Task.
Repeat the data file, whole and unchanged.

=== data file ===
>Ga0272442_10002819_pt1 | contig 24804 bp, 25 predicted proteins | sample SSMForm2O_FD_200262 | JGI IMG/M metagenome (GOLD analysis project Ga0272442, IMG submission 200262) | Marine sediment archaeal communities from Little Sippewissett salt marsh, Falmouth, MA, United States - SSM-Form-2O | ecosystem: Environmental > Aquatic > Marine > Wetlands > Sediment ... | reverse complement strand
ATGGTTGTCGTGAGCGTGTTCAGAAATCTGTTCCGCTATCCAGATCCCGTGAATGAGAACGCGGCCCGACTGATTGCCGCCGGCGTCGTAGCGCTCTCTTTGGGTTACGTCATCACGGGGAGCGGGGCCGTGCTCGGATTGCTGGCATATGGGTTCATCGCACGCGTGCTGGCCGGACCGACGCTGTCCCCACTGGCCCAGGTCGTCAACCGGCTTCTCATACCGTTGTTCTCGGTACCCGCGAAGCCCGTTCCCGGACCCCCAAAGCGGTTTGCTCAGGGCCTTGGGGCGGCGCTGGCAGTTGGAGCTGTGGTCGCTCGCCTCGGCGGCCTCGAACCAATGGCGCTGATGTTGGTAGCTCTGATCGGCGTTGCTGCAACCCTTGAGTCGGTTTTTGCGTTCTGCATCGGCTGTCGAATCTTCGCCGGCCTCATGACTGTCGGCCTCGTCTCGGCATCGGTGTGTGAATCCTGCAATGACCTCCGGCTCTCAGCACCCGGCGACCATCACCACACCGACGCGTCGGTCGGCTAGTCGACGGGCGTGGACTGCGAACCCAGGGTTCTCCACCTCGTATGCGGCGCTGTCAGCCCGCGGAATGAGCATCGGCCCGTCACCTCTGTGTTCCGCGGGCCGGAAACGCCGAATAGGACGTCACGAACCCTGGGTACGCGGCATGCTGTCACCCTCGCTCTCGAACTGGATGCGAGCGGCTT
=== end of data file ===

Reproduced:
>Ga0272442_10002819_pt1 | contig 24804 bp, 25 predicted proteins | sample SSMForm2O_FD_200262 | JGI IMG/M metagenome (GOLD analysis project Ga0272442, IMG submission 200262) | Marine sediment archaeal communities from Little Sippewissett salt marsh, Falmouth, MA, United States - SSM-Form-2O | ecosystem: Environmental > Aquatic > Marine > Wetlands > Sediment ... | reverse complement strand
ATGGTTGTCGTGAGCGTGTTCAGAAATCTGTTCCGCTATCCAGATCCCGTGAATGAGAACGCGGCCCGACTGATTGCCGCCGGCGTCGTAGCGCTCTCTTTGGGTTACGTCATCACGGGGAGCGGGGCCGTGCTCGGATTGCTGGCATATGGGTTCATCGCACGCGTGCTGGCCGGACCGACGCTGTCCCCACTGGCCCAGGTCGTCAACCGGCTTCTCATACCGTTGTTCTCGGTACCCGCGAAGCCCGTTCCCGGACCCCCAAAGCGGTTTGCTCAGGGCCTTGGGGCGGCGCTGGCAGTTGGAGCTGTGGTCGCTCGCCTCGGCGGCCTCGAACCAATGGCGCTGATGTTGGTAGCTCTGATCGGCGTTGCTGCAACCCTTGAGTCGGTTTTTGCGTTCTGCATCGGCTGTCGAATCTTCGCCGGCCTCATGACTGTCGGCCTCGTCTCGGCATCGGTGTGTGAATCCTGCAATGACCTCCGGCTCTCAGCACCCGGCGACCATCACCACACCGACGCGTCGGTCGGCTAGTCGACGGGCGTGGACTGCGAACCCAGGGTTCTCCACCTCGTATGCGGCGCTGTCAGCCCGCGGAATGAGCATCGGCCCGTCACCTCTGTGTTCCGCGGGCCGGAAACGCCGAATAGGACGTCACGAACCCTGGGTACGCGGCATGCTGTCACCCTCGCTCTCGAACTGGATGCGAGCGGCTT